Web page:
An interdisciplinary digital Renaissance man, Rhizomatiks Research co-founder Daito Manabe stands out for his new approaches to the human body, data, programming, computers and other everyday phenomena. With one foot in the future, the Tokyo-based media artist and creative technologist uses programming, sound design and interaction design to develop next-level production technology for major international events and entertainment projects, from augmented reality videos for musicians to live interactive technology for dancers.
Among his extensive collaborations, Manabe developed the imaging system for Björk’s video Mouth Mantra, lead the AR/VR live imaging production for her Quicksand performance, co-created the Sensing Streams installation with Ryuichi Sakamoto, and most recently completed the commission Celestial Frequencies at the Jodrell Bank Center for Astrophysics. After working with L.A.-based producer Nosaj Thing on music videos that used advanced projection mapping, augmented reality, dancing drones and motion capture, Manabe and the L.A.-based producer set out on their ever-evolving, Prix Ars Electronica Award-winning music video Cold Stare, forefronting new technology not only as art but as a way to transcend reality.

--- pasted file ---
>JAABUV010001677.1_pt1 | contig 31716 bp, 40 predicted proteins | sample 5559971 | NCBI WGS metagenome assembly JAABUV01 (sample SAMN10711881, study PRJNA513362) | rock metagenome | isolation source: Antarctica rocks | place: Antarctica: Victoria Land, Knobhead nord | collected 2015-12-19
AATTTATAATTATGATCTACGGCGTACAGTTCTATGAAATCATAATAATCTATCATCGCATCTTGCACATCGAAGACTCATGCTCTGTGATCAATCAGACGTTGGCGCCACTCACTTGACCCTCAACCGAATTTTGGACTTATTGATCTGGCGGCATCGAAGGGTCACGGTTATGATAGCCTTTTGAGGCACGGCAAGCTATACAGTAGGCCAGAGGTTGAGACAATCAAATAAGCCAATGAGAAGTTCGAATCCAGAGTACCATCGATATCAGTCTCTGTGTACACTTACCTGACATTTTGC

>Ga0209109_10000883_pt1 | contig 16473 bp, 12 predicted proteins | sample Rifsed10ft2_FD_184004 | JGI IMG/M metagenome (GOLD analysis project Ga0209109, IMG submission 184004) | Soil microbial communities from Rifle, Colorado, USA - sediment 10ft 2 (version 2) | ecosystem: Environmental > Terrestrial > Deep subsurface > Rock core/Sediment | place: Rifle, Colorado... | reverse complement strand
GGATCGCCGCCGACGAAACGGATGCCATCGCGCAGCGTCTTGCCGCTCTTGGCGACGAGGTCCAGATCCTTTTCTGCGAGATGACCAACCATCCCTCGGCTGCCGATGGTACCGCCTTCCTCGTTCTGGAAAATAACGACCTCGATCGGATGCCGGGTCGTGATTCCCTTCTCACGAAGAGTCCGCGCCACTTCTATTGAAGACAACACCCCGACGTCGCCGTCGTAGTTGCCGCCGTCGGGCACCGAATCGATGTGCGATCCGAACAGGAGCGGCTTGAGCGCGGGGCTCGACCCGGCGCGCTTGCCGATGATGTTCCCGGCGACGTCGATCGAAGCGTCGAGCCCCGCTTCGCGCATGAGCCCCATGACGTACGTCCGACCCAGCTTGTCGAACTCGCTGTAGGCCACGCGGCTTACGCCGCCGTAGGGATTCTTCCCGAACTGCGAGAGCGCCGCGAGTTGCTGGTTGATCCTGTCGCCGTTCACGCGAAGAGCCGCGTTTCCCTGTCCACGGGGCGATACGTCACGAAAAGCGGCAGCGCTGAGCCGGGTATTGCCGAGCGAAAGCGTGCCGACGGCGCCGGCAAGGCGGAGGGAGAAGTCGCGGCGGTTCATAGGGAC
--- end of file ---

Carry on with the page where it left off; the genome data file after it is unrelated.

In that spirit, Manabe and Rhizomatiks Research have collaborated in a visual, technical and musical director role with choreographer MIKIKO and the ELEVENPLAY performance company in several high-tech, data-driven performances since 2013, combining corporeal and mechanical bodies in spectacular gyrations of dance and technology. Inspired by Alan Turing, their newest dance installation, discrete figures, marries choreography for five dancers with machine learning technology and a stage designed for interactivity between performers, the drones flying around them, virtual dancers and other objects. Closing MUTEK_IMG on the Monument-National, the performance does nothing less than question the essence of human and machine, the future nature of physicality and cognition in a world where machine mathematics can express as physically as humans do.